John Trail - San Pablo engine

In May 2010 John M. Trail wrote to offer use of his collection of photos taken during the transfer of the San Pablo engine from a private collector to the SS Lane Victory. My thanks to John for sharing his unique photos (the larger version can be seen by clicking on each thumbnail). His story is below.

John Trail photos Sept. 1994 Long Beach, CA (John Trail with hand on throttle) John Trail pointing to where shaft was cut. John Trail leaning on San Pablo engine Cut off thrustbox

In the early 1990's, I worked as a volunteer aboard the SS Lane Victory a restored and functioning Victory ship home ported and displayed in San Pedro, California. I was asked by the Captain of the ship at the time, John Smith, to drive down to San Diego and visit a freight yard to check on a antique marine engine that they had acquired from an estate there.

I cannot recall the name of the yard, but I arrived there and took a look at the triple expansion steam engine which they were ready to ship north to Long Beach. I was told it was originally from a Whaler built in 1926 in Vancouver (Canada or Washington, I do not know) and bought by 20th Century Fox to use in the movie "The Sand Pebbles." After the movie had been filmed and the engine removed from the set that they had built around it, I was told that a collector who liked old marine and railroad engines had purchased it from Fox and had taken it out to his estate and stored it in a barn.

I took some photographs of the engine, which was in pretty bad shape and then headed back to Long Beach. I reported to the Captain and he then told me that it was being shipped up to Long Beach and that they were going to put it in a lay-down yard near the Navy base at Terminal Island. He wanted me to check on it to see if it arrived in one piece. After it had arrived in Long Beach, I went down to the lay-down yard and immediately notice that the shippers had cut the shaft and had taken the thrust box off as the whole thing would not fit onto the short trailer bed that they had used to haul it up Long Beach. I was upset, but I figured that the people in charge knew what they were doing. I took some giant plastic sheets and covered it up as best as I could. But before I left, I had to put my hand on the throttle and say, "Hello engine, my name is John Trail."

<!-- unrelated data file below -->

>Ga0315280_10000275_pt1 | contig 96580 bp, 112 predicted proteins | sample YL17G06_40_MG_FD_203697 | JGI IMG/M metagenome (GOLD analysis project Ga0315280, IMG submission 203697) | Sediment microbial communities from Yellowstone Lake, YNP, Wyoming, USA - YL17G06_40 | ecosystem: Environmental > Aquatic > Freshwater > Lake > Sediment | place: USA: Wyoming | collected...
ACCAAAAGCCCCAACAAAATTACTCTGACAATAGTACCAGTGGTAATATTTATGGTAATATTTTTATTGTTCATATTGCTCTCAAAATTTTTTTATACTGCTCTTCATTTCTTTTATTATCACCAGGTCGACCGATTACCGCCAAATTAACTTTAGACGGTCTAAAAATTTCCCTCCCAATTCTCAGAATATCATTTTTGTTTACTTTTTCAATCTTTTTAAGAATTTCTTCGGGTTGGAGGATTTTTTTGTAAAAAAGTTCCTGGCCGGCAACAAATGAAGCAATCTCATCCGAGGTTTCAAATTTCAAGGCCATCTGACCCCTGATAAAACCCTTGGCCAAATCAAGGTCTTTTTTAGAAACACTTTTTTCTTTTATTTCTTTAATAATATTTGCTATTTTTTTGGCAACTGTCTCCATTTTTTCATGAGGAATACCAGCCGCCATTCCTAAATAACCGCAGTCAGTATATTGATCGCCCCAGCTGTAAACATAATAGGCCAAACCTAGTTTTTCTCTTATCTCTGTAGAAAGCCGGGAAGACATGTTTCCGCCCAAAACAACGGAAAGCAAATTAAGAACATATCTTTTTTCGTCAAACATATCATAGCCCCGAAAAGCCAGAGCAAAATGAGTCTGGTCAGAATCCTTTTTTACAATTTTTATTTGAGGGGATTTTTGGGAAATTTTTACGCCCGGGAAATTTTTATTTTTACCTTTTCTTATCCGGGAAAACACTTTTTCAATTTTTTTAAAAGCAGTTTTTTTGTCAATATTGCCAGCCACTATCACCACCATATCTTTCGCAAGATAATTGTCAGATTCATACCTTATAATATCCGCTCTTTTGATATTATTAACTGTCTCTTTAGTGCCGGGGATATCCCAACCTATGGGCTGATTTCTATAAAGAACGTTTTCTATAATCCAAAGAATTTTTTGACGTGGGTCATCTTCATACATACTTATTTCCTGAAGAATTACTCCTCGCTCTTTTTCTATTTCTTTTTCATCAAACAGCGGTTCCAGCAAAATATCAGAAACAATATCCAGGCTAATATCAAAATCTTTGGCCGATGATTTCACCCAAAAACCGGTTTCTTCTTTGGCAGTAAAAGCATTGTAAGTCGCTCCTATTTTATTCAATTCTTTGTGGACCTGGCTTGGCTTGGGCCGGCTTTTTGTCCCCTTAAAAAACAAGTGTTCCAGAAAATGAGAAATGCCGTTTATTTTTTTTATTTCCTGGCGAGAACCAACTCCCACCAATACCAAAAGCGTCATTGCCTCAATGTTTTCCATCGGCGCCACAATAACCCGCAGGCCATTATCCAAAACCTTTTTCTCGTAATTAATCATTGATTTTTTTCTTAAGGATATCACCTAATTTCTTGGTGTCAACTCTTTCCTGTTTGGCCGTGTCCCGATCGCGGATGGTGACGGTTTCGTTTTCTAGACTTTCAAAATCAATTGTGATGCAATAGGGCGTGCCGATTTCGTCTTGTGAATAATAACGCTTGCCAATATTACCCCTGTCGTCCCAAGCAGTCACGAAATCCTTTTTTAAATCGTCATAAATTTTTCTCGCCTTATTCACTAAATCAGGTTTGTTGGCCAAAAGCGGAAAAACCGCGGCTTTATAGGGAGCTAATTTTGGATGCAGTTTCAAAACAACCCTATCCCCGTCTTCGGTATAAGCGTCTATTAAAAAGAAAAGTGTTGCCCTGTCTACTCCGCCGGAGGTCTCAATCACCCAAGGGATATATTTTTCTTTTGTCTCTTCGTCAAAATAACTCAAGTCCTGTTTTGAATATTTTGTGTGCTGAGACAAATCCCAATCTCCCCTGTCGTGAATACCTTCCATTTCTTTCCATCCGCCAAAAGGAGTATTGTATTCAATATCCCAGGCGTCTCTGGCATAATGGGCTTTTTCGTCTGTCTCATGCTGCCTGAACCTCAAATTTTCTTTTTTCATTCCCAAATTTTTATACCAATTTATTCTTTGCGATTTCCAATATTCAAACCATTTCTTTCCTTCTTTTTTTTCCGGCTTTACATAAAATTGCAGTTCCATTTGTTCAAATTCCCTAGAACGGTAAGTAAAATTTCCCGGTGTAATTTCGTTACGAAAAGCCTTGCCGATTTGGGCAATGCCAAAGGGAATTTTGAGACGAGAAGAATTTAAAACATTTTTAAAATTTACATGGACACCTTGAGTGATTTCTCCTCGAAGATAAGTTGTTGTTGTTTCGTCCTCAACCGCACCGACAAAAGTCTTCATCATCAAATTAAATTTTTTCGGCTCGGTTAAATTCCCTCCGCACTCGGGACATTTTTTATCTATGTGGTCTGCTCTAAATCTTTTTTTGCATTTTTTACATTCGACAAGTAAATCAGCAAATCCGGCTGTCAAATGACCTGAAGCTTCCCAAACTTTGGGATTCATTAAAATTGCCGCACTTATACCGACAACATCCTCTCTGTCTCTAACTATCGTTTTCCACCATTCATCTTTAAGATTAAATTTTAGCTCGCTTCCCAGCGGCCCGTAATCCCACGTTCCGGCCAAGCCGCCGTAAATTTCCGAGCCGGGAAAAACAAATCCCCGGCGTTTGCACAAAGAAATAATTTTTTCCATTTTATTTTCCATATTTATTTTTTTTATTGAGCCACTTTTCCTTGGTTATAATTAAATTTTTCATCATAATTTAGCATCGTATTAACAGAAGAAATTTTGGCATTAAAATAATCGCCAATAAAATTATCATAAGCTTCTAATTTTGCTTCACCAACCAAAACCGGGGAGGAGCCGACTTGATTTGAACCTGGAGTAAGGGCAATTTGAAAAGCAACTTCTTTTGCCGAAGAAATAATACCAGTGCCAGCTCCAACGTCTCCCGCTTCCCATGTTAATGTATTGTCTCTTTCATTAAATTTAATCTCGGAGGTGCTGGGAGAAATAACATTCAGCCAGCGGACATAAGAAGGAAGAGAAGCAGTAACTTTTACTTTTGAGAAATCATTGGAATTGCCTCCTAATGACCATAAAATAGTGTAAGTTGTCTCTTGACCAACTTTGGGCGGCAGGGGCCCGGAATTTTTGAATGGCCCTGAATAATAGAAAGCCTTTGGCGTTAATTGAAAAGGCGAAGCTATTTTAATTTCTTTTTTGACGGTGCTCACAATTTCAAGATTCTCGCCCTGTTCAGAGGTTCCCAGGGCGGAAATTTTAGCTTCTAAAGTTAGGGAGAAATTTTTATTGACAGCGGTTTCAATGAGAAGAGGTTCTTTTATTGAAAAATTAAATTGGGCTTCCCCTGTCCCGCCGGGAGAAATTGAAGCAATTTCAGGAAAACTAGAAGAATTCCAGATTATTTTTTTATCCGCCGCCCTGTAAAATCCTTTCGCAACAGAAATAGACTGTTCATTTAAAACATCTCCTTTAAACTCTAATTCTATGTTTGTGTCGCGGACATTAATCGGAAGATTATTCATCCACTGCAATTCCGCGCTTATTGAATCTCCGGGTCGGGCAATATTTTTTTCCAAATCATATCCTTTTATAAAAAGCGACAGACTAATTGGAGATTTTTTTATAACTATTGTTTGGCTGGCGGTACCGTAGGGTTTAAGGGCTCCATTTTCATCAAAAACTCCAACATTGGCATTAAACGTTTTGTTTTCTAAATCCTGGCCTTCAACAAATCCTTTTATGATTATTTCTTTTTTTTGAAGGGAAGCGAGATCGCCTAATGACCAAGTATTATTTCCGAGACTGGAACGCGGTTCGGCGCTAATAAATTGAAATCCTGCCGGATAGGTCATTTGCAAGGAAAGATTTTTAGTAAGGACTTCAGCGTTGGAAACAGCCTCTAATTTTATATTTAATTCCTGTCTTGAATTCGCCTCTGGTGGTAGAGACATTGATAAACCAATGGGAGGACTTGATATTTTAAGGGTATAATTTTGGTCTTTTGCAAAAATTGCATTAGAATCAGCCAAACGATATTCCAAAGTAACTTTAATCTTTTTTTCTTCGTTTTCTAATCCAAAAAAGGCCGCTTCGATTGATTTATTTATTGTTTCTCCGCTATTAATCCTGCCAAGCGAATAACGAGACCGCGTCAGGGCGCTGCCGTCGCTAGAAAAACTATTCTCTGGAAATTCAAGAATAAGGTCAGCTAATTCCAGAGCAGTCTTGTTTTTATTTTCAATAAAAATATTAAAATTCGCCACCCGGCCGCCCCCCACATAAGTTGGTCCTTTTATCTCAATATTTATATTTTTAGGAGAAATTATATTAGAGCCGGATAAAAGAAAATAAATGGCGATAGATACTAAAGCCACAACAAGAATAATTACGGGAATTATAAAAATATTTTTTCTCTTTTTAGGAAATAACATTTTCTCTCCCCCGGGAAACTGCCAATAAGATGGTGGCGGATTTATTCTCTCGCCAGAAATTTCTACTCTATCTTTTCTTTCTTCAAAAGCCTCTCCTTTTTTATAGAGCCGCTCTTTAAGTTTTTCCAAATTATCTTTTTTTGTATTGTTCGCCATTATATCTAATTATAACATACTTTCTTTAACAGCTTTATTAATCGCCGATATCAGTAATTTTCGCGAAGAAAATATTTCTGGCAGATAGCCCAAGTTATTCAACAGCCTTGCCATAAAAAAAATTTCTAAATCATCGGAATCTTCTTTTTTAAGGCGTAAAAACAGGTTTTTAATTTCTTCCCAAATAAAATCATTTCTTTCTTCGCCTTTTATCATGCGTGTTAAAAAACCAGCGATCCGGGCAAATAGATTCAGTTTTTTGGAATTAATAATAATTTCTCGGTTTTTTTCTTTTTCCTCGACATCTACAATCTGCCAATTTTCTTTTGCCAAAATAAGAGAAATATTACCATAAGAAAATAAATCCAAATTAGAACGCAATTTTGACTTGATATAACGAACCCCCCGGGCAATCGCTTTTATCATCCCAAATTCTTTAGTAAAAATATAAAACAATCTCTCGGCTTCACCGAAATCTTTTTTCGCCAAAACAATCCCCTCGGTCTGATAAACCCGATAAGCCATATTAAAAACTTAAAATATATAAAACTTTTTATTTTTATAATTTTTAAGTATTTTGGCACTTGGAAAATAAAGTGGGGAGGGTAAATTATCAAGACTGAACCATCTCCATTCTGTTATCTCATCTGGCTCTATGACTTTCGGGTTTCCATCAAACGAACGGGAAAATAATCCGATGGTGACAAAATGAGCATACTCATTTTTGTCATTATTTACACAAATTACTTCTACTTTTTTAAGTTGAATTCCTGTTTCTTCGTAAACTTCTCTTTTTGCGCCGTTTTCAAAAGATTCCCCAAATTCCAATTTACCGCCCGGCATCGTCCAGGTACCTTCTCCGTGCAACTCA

I wish I could have stayed around to assist the SS Lane Victory association in restoring the engine, but I was transferred to Pearl Harbor, Hawaii in September of 1994.

In 2006, I had a chance to visit my old haunts when my ship stood into San Diego for the weekend. I rented a car and drove north up to San Pedro to visit the SS Lane Victory and see the "Sand Pebbles" engine display. I am very pleased and happy that she has been restored as a visual display and have a lot of respect for the men that put in the long hours to do it. But, again, when no one was looking, I crossed over the tourist barrier and put my hand on the throttle repeating "Hello engine, my name is John Trail."

Captain John M. Trail
Pokagon YTB-836
USN (ret.)

John M. Trail © 2010

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